Secrets and lies drive the protagonists to acts of desperation in Hua’s dazzling story collection, first published in 2016 and now reissued with an additional three tales.
Most of the 13 stories are set in the San Francisco Bay area and revolve around characters from the Asian and Mexican immigrant communities who are caught between the expectations of their ancestral homelands and the promise of America. “My parents adhered to strict Chinese traditions that we learned to circumvent,” says Calvin, a closeted engineer who is spending a romantic weekend at a B&B with his lover, Peter, in “The Responsibility of Deceit.” For years, he and his sister “shared the responsibility of deceit, the big and little secrets that oiled the machinery of family expectations.” But when friends of his parents walk into the dining room at breakfast, does Calvin have the courage to risk his parents' alienation by revealing his true self? In “Accepted,” a darkly funny twist on the well-worn myth of the model minority, the pressure of filial piety propels the increasingly bizarre actions of Elaine Park, who pretends to be a Stanford University student to avoid disappointing her self-sacrificing family. Parents also deceive their children; in the moving “What We Have Is What We Need,” the young son of undocumented Mexican immigrants discovers that his unfaithful mother has been leading “an alternate existence, happier than what she was born to.” Hua writes with tenderness, humor, and empathy, imbuing her stories with lovely turns of phrase (“she had an eye for the fleeting”). Only “Line, Please,” about a Hong Kong movie star fleeing a sex-photo scandal, strikes a slightly dated and false note given the city’s current political turmoil.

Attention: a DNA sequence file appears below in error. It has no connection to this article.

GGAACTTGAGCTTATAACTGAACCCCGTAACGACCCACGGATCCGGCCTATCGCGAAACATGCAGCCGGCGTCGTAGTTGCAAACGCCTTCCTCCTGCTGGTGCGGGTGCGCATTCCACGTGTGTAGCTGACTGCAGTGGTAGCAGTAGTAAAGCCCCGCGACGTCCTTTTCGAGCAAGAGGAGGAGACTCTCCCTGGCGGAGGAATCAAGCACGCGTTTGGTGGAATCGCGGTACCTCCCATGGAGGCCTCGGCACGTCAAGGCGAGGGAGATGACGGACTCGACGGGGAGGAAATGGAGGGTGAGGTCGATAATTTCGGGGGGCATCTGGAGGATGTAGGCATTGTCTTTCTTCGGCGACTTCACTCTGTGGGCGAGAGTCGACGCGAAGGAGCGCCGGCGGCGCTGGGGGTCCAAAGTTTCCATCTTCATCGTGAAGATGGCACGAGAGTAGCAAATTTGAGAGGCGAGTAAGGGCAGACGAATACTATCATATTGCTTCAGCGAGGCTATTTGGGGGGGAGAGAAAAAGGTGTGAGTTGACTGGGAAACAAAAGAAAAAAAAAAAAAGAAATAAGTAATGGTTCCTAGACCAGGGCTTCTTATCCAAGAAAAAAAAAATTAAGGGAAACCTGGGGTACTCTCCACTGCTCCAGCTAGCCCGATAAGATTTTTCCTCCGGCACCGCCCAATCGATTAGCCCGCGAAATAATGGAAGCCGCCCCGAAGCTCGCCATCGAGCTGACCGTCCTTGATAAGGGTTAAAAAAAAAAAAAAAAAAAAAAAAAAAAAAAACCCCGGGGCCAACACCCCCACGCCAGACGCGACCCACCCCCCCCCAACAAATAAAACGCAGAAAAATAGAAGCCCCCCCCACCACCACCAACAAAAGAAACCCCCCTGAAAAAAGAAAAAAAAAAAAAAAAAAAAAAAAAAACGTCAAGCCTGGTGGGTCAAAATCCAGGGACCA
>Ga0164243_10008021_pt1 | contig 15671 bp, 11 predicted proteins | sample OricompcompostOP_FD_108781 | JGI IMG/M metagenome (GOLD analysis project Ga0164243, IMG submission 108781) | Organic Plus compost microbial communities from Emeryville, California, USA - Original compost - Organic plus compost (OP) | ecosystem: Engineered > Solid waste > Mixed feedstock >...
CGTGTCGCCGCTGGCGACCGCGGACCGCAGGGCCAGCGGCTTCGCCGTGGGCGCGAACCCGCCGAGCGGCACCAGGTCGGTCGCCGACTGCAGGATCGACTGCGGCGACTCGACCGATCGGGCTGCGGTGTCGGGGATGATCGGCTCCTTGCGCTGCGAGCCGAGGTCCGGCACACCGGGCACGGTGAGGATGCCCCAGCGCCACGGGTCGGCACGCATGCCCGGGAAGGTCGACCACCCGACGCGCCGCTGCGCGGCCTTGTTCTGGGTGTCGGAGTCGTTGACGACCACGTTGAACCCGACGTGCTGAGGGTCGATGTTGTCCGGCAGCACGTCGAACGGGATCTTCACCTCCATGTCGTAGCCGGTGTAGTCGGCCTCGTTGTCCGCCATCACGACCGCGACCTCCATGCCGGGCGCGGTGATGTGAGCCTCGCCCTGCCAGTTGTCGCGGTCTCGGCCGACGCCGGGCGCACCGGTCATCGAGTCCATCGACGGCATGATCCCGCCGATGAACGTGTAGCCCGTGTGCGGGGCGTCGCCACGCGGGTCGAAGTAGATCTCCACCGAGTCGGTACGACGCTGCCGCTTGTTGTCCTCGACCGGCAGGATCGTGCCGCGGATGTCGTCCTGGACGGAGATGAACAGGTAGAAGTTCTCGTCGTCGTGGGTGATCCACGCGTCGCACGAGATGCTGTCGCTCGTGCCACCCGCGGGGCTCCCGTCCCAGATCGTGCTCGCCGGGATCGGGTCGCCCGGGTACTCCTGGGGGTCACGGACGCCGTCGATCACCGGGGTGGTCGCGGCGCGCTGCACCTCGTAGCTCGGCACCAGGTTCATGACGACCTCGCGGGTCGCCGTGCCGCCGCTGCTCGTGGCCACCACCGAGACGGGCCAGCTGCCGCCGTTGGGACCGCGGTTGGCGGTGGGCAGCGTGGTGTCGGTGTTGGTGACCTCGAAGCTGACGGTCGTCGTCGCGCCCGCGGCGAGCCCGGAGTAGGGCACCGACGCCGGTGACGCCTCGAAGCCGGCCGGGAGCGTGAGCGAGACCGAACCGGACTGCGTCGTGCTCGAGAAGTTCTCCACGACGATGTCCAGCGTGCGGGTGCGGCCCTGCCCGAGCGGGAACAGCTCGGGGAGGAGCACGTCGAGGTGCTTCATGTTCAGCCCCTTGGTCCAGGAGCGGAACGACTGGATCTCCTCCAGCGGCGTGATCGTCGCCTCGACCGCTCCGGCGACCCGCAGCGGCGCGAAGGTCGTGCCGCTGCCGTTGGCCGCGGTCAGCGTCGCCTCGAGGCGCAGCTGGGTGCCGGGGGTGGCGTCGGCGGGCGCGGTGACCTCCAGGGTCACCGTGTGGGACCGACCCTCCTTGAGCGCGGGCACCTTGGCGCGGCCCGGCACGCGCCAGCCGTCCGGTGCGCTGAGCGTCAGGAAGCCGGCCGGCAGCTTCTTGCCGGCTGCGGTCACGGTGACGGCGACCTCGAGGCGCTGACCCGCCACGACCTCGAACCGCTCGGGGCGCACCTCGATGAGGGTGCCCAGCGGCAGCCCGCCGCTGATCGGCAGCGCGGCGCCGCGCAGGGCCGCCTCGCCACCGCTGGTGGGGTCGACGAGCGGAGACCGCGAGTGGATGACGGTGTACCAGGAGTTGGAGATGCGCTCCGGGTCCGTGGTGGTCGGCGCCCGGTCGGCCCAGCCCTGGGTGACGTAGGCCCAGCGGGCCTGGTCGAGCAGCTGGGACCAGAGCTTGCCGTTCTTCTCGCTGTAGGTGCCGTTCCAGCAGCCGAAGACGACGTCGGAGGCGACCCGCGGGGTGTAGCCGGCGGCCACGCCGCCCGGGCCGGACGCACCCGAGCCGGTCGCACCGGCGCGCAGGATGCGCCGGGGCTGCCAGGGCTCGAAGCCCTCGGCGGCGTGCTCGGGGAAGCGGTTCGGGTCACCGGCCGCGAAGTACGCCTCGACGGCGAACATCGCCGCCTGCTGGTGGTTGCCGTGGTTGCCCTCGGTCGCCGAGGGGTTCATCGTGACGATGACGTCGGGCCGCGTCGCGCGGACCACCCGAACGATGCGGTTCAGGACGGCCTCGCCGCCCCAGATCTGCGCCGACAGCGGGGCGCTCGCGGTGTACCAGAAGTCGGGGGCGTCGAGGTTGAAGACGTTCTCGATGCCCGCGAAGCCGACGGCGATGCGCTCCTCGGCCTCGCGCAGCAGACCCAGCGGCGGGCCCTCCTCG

Fans of Hua’s acclaimed first novel, River of Stars (2018), will savor these unforgettable stories.